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Future models - Audi - e-tron quattro

Frankfurt show: Audi previews e-tron electric SUV

Range finder: New charging technology and triple motors are just part of the e-tron quattro’s bag of tricks to eke out huge electric range.

Audi e-tron concept SUV to go on sale in 2018, will have 500km electric range

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Audi logo15 Sep 2015

By TIM ROBSON

AUDI has announced that it will release a production version of its new electric e-tron crossover concept in 2018, promising a vast range and performance from a host of as-yet unproven technologies.

Powered by a trio of electric motors (one on the front axle and two on the rear) the e-tron quattro SUV – colloquially known as the Q6 – has an output of 370kW and more than 800Nm in an overboost mode, or 320kW in regular conditions.

Audi also says that the e-tron quattro can run for more than 500km on a single charge, or almost five times as long as any currently available EV.

“Audi will present an all-electric, luxury-class sport SUV in early 2018. The Audi e-tron quattro concept provides a concrete foretaste of this,” said Audi board member and head of technical development Ulrich Hackenberg. “It combines driving pleasure with great range, an expressive design and excellent comfort.”

The e-tron quattro can zip silently to 100km/h in 4.6 seconds, and onto a governed top speed of 210km/h. A sophisticated management system will accept various inputs from the driver around the amount of regenerative braking and the type of driving, managing them as efficiently as possible.

It will even direct more torque to the rears and apply torque vectoring to all four wheels during spirited driving. Adaptive air suspension and all-wheel-steer also feature on the concept.

A large, flat 95kWh lithium-ion battery array that’s estimated to weigh 650kg nestles along the floor of the e-tron, giving the SUV its long theoretical range.

High-voltage 150-volt DC charging can refill the battery in as little as 50 minutes, while Audi has also developed a wireless induction charging system to complement the e-tron.

The induction charging can be used in conjunction with a driverless parking system that can move the e-tron to an induction charging space remotely, before moving it off to a regular parking spot once charging is done in order to free up the space. It can also place the car in a sunny spot to take advantage of a roof-mounted solar array.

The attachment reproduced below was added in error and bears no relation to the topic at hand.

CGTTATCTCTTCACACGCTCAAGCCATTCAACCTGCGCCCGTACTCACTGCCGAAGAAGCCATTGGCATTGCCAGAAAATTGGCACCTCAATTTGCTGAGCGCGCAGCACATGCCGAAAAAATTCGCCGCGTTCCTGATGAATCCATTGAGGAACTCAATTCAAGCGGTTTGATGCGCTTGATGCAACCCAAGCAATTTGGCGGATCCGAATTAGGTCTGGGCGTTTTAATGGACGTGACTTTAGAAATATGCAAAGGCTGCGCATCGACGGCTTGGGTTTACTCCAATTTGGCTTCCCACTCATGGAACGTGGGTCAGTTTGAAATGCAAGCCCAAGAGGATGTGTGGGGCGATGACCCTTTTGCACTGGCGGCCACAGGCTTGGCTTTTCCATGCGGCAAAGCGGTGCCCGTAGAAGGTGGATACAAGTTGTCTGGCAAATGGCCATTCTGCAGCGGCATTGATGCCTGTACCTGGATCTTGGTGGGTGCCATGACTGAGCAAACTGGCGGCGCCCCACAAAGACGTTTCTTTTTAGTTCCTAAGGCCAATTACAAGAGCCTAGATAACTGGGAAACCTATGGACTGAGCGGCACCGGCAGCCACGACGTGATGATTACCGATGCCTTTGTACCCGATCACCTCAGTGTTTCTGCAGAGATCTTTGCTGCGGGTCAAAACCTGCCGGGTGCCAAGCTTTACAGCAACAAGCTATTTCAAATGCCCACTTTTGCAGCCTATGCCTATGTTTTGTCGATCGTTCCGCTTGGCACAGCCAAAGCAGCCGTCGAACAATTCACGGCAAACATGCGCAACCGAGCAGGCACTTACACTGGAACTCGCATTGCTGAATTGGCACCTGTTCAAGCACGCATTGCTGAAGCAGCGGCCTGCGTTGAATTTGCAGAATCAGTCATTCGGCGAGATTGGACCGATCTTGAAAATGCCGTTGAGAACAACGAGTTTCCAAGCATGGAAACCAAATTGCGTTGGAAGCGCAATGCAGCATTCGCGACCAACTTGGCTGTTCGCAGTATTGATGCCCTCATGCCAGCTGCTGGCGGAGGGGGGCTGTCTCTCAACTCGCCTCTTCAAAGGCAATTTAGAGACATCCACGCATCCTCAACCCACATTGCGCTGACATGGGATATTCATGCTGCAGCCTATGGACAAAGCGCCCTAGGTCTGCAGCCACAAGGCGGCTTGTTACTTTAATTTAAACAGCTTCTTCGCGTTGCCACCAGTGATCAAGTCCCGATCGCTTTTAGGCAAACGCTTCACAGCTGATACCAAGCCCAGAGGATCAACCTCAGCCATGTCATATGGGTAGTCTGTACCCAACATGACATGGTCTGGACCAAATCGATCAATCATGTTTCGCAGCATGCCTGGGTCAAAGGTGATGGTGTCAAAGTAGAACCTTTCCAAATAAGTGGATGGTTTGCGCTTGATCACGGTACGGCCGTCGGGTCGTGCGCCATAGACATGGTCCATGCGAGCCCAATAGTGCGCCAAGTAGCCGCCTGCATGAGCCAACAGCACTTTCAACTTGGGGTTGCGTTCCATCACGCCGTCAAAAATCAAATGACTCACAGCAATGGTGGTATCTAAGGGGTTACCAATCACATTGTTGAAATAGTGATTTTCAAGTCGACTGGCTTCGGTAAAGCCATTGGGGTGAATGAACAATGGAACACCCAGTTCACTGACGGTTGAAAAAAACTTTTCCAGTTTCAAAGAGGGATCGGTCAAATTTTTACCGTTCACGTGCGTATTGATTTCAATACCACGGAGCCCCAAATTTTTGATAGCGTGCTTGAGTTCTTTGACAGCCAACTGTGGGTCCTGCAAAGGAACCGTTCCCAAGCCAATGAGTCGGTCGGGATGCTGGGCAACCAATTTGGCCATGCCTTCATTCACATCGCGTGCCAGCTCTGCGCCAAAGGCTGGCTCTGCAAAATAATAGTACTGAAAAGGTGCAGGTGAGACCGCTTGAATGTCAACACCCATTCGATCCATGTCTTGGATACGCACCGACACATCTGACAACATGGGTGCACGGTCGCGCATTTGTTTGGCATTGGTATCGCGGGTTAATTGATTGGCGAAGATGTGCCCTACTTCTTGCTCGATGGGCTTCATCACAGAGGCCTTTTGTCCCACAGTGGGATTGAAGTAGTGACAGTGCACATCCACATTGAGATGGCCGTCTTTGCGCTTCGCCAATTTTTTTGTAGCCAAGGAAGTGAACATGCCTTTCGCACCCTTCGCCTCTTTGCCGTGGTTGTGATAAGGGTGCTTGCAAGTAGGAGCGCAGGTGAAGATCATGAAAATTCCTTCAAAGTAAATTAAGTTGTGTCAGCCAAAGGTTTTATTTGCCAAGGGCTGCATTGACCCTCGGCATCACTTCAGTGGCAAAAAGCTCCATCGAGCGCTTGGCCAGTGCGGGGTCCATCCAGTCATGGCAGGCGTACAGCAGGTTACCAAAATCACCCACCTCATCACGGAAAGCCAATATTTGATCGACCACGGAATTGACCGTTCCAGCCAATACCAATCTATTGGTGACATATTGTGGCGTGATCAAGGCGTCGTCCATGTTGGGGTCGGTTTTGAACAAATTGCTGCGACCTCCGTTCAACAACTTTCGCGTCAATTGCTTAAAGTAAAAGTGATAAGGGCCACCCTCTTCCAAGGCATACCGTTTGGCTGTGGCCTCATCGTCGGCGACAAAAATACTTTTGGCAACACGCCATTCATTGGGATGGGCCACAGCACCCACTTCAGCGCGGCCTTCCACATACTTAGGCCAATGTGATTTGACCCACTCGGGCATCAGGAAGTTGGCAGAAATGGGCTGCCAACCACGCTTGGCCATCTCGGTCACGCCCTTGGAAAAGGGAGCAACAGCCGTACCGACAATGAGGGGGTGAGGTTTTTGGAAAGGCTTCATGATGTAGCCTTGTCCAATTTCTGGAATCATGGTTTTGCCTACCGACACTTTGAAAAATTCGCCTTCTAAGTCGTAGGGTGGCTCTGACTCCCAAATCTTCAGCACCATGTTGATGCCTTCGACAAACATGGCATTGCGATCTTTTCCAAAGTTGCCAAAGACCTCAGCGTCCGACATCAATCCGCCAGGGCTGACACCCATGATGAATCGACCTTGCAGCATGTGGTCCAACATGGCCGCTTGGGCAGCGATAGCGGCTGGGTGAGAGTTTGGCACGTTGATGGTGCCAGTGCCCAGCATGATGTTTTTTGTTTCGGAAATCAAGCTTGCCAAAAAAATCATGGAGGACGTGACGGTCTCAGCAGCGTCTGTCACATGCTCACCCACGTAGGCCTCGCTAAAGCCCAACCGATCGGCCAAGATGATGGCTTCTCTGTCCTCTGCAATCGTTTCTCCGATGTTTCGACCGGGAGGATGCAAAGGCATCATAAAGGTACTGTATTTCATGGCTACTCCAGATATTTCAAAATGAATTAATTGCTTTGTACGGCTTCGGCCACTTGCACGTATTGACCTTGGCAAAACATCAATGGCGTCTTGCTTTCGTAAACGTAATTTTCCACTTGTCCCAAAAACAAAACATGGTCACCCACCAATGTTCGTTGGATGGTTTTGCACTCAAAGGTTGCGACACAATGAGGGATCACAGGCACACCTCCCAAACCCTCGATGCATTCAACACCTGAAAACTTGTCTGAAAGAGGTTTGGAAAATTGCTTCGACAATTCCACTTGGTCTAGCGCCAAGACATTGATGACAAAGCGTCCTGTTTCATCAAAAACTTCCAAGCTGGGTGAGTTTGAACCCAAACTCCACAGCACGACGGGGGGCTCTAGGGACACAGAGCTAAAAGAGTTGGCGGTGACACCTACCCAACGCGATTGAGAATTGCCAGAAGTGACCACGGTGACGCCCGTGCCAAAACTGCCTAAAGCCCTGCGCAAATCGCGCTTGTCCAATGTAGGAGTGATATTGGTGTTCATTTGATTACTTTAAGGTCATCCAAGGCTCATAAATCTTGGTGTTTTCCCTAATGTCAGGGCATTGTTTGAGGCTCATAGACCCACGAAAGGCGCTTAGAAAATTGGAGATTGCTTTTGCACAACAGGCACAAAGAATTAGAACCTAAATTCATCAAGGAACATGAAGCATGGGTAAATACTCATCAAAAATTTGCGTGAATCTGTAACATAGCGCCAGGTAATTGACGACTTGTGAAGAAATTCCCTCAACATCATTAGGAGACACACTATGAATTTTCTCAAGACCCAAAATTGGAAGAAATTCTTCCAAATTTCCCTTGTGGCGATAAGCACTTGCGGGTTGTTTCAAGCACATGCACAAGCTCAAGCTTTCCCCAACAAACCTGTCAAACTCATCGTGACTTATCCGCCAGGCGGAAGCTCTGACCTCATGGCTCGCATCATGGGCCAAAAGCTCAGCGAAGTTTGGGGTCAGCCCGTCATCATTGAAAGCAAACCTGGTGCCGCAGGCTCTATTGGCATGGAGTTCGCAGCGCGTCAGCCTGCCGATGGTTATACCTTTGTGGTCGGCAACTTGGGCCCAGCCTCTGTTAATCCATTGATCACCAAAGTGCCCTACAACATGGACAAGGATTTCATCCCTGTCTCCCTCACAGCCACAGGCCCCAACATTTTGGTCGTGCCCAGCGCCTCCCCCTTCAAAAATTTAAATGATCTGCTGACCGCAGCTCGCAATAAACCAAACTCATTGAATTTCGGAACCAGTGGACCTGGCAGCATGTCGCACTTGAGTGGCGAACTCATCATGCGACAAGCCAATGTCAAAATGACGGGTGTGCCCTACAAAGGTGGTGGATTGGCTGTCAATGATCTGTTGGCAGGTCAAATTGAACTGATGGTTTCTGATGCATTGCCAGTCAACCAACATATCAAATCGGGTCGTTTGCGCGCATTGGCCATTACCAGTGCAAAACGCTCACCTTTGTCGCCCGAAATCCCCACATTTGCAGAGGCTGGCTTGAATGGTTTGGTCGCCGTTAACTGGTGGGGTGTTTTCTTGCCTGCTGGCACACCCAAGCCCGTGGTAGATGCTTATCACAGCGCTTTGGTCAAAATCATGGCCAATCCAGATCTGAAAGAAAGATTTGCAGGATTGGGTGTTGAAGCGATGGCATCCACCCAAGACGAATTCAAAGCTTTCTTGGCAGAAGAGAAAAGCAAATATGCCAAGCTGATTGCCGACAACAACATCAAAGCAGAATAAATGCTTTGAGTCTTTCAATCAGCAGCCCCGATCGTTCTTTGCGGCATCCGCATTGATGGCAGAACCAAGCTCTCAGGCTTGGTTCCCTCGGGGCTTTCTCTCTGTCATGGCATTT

The owner can then summon the driverless machine to return to the spot where he or she dropped the car off.

“This makes it perfect for everyday driving. It’s a holistic premium driving experience, which is typical of Audi," said Dr Hackenberg.

The e-tron’s 4880mm length puts it on par with the Q5, though it is much wider at 1930mm. At 1500mm high, it is quite low-slung, while retractable cameras replace the exterior mirrors which Audi says “are a foretaste of the future of driving”.

The interior is designed around four passengers, and can also carry 615 litres of cargo. A pair of touchscreens complements the OLED dash and centre console, allowing the driver to gesture or touch to activate lighting and other car functions.

The two rear seat passengers also score OLED screens, which they can use to adjust the climate or access infotainment, or even exchange data with the driver.

As might be expected, the e-tron quattro is completely ready for autonomous operation, or piloted driving in Audi nomenclature.

The e-tron quattro is expected to debut in 2018, and is part of a renewed push by the wider Volkswagen Group in the direction of hybrid and electric drivetrains.

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